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English 212
2002 First Paper
On Serendip

How a Lesbian Compensates and Why

Sarah Mendell

At the start of every academic year, the Rainbow Alliance of Bryn Mawr College orchestrates an orientation for the freshman class to introduce them to the diverse sexual nature of the community. This September, I volunteered to help run one of the meetings that take place in each of the college's dormitories which is to say that I essentially facilitated a conversation to do with sexual orientations and their existence on campus. Toward the end of the evening, I passed out pieces of paper and asked that everyone write down any questions they might still have. Four identical questions were returned to me and all were phrased identically as follows:
"How do lesbians have sex?"
This question did not surprise me to say the least. I was told that it comes up every year and that it is up to the individual leader to decide whether she feels comfortable enough answering it. What I was not prepared for, however, was the language used to ask the question for to me it seemed as if what they were really asking was, "How is it possible for homosexuals to have sexual intercourse?" to which I would have to reply that, indeed, it is it not possible. Assumed in the question and thus in the answer is the heterosexual connotation of the phrase "to have sex," or slang for "to have sexual intercourse," defined as the insertion of the penis into the vagina. Since there is no penis involved in a lesbian sexual circumstance, it seems that "sex", strictly defined, cannot apply to them.
It is not that a sexual act does not exist but that the appropriate language to describe that act does not exist. Because a universally accepted non-heterosexual definition of sex does not exist, labeling of an act that most closely resembles what we currently define as sex is up for individual interpretation. My interpretation that I shared with the group labels lesbian sex as something that may be pinpointed in time as a result of a certain feeling rather than a specific physical act. For instance, giving a woman oral sex during a one night stand I would not define as "sex" though I would describe the seemingly less intimate act of manual sex as "sex" if it were done with a more long-term partner I cared about. Though this definition may certainly be disagreed with, I find that the language used by the lesbian community (or any woman describing a homosexual experience she has had) to describe homosexual sex, supports its truth; it incorporates the emotional to compensate for what an unconsciously homophobic heterosexually dominated population considers a deficiency in the physical.
My rather insecure ex-girlfriend who thought for the majority of our relationship that I would leave her for a man once asked me while we were together whether I considered myself a virgin after having been with her (I was a heterosexual virgin before I met her). I told her that no matter what I labeled our sexual acts, or myself as a product of those acts, the nights spent with her were more sexual than any I had ever experienced, imagined or could imagine in the future. I fumbled for words to describe what I was feeling, namely that there was some feeling that existed between us that was more than physical but that served to heighten the physicality. I used the word "intensity" a lot and discussed our "connection" as being beyond one I could imagine with a man.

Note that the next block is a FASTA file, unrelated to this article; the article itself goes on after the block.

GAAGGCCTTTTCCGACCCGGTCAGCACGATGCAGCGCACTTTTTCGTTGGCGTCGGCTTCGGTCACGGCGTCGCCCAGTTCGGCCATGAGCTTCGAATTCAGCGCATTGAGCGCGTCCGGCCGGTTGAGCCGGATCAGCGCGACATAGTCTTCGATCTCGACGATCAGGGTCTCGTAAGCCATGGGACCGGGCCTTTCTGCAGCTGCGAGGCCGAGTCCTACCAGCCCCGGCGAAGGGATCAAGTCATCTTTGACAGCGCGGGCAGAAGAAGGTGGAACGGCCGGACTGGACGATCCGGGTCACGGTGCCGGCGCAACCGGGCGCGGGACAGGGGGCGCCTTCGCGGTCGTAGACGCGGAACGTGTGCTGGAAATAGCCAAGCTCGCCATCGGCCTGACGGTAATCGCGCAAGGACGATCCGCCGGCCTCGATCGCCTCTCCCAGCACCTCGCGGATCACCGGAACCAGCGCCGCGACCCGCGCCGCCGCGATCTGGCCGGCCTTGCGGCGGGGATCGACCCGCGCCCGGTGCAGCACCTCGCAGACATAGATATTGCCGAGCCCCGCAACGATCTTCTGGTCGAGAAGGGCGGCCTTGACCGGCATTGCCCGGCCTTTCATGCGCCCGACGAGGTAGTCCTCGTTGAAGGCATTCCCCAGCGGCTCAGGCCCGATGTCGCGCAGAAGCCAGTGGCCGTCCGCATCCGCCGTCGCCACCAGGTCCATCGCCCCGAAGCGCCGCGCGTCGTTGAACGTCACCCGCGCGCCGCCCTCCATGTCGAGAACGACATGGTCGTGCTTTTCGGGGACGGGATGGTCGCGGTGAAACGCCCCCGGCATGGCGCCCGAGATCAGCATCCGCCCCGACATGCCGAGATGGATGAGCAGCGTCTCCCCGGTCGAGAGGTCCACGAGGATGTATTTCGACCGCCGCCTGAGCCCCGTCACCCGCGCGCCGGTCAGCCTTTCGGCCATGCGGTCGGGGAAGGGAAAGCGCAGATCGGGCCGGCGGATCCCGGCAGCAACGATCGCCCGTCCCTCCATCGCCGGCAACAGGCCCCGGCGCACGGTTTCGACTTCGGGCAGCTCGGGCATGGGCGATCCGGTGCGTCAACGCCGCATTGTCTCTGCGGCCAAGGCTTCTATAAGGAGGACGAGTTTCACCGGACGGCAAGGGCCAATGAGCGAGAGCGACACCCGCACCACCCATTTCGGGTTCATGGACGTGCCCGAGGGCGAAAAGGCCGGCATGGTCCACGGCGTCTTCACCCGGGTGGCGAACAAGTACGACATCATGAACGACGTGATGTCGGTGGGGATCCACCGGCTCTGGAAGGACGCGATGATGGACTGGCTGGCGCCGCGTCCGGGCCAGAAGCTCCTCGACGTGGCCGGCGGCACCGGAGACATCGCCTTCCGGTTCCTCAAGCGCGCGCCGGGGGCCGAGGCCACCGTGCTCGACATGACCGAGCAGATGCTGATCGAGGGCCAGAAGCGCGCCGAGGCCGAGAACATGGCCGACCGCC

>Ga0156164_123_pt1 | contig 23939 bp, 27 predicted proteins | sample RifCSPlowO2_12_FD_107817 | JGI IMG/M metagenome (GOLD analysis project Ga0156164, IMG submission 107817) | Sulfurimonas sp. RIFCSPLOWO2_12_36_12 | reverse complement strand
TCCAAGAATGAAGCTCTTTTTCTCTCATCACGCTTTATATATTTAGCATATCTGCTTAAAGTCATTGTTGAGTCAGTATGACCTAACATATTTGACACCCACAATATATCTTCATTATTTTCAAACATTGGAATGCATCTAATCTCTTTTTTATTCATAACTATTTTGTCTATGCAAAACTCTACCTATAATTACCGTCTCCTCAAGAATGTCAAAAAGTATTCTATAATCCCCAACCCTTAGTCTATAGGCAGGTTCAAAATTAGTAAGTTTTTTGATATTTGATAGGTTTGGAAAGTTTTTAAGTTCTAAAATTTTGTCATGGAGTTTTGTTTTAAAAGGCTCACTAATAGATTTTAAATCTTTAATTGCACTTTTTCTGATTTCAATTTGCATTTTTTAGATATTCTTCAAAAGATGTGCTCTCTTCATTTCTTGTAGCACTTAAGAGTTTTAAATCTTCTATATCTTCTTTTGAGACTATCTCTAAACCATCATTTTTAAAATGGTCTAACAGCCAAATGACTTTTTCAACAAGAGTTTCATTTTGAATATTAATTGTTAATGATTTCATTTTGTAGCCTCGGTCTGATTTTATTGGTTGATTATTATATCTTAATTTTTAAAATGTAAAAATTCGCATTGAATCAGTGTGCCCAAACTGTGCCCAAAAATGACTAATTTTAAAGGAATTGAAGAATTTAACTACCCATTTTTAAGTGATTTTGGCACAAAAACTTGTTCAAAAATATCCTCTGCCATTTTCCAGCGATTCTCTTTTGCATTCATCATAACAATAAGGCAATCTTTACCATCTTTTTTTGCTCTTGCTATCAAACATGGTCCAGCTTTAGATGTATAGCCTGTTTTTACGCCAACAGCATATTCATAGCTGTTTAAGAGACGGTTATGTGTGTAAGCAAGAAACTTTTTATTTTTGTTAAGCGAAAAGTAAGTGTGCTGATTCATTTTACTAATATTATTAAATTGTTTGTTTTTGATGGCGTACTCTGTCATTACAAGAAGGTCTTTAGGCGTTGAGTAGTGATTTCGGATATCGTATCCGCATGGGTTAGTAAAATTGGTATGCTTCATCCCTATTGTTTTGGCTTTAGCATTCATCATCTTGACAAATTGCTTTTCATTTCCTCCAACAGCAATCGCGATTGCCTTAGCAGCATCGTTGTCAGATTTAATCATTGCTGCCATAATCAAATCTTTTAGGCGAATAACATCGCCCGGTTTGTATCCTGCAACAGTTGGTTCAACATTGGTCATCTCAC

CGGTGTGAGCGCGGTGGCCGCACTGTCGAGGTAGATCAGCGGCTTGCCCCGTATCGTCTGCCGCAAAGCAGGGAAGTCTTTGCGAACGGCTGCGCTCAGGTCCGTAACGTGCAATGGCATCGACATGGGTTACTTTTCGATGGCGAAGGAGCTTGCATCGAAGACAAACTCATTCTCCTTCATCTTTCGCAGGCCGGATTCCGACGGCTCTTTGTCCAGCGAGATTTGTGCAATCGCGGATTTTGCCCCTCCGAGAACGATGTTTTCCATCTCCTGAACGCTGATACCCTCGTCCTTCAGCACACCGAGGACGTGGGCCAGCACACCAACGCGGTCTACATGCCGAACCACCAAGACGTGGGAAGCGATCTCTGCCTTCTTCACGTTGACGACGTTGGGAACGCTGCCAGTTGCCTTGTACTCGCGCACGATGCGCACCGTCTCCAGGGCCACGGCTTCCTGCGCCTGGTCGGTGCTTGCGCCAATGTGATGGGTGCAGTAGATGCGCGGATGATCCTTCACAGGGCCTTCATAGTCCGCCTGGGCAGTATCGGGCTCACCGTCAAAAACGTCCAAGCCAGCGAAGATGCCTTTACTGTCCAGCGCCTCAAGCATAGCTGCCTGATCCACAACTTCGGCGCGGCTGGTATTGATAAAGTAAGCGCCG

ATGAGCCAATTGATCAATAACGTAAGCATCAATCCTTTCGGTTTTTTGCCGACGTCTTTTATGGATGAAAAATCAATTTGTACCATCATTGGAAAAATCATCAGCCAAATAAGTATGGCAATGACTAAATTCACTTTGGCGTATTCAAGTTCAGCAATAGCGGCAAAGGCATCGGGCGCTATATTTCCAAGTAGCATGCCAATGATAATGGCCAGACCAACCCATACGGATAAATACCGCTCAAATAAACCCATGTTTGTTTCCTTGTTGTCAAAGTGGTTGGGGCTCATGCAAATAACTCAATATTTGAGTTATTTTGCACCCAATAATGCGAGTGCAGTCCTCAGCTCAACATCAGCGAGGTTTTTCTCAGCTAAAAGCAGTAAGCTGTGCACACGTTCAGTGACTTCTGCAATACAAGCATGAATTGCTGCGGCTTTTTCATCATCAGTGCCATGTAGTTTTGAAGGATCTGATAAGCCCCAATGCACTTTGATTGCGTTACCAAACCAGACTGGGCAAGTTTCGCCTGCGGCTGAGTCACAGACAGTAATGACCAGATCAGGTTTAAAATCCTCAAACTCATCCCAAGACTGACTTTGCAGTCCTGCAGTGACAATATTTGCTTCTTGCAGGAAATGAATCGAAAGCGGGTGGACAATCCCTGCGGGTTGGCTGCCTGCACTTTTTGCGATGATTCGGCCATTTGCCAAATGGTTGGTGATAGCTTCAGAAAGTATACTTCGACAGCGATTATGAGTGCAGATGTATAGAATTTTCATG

My words were honest but I have heard them repeated to me by many lesbians referring to their own sexual experiences. One of them described her night with a woman as "Beautiful...We were friends before who had reached a sort of pinnacle in our relationship so that when we slept together it was as if the emotion burst and spilled over into a whole new dimension of feeling." Another cited her experiences as ones that could never be reenacted with a man because of "A lack of emotional intimacy that cannot be described in a word but that every woman knows exists between her and another woman." The point to be taken from these pieces of conversation is not the superiority of one sexual orientation over another but the way emotion is or at least attempted to be incorporated while describing a physical act. The fact that often no words exist to appropriately describe a homosexual or heterosexual act is remedied for a lesbian by describing how it is not heterosexual but by using heterosexual language. For example, lesbians may speak of a man's tendency to want to "fuck and run" in order to describe as exactly opposite a woman's tendency to take sex seriously. (I know these are generalizations but I am using what I have heard in conversation as an example of honest lesbian dialogue.) That one must be used in order to describe the other, further proves that a heterosexual language exists while a homosexual one does not.
The fact that we are forced to use heterosexual language to talk about homosexual sex which inevitably results in an admittance that "sex" is not possible is demeaning and does not take into account how fulfilling a lesbian sexual experience can be therefore proving the underlying homophobia of a society that does not allow for an accurate description of a way of life for a growing population. The fact is lesbians will never be able "to have sex" as it is defined heterosexually and they should not want to label a certain act they can perform as an equivalent. If being able to say that we, as lesbians, are able to "have sex" just like our heterosexual counterparts is so important a liberty, then the definition must be expanded to include all sexual orientations. More significant though, I remember saying to the group, would be a lesbian's rejection of needing to define her actions in heterosexual terms. The time has come to develop an entirely new vocabulary.

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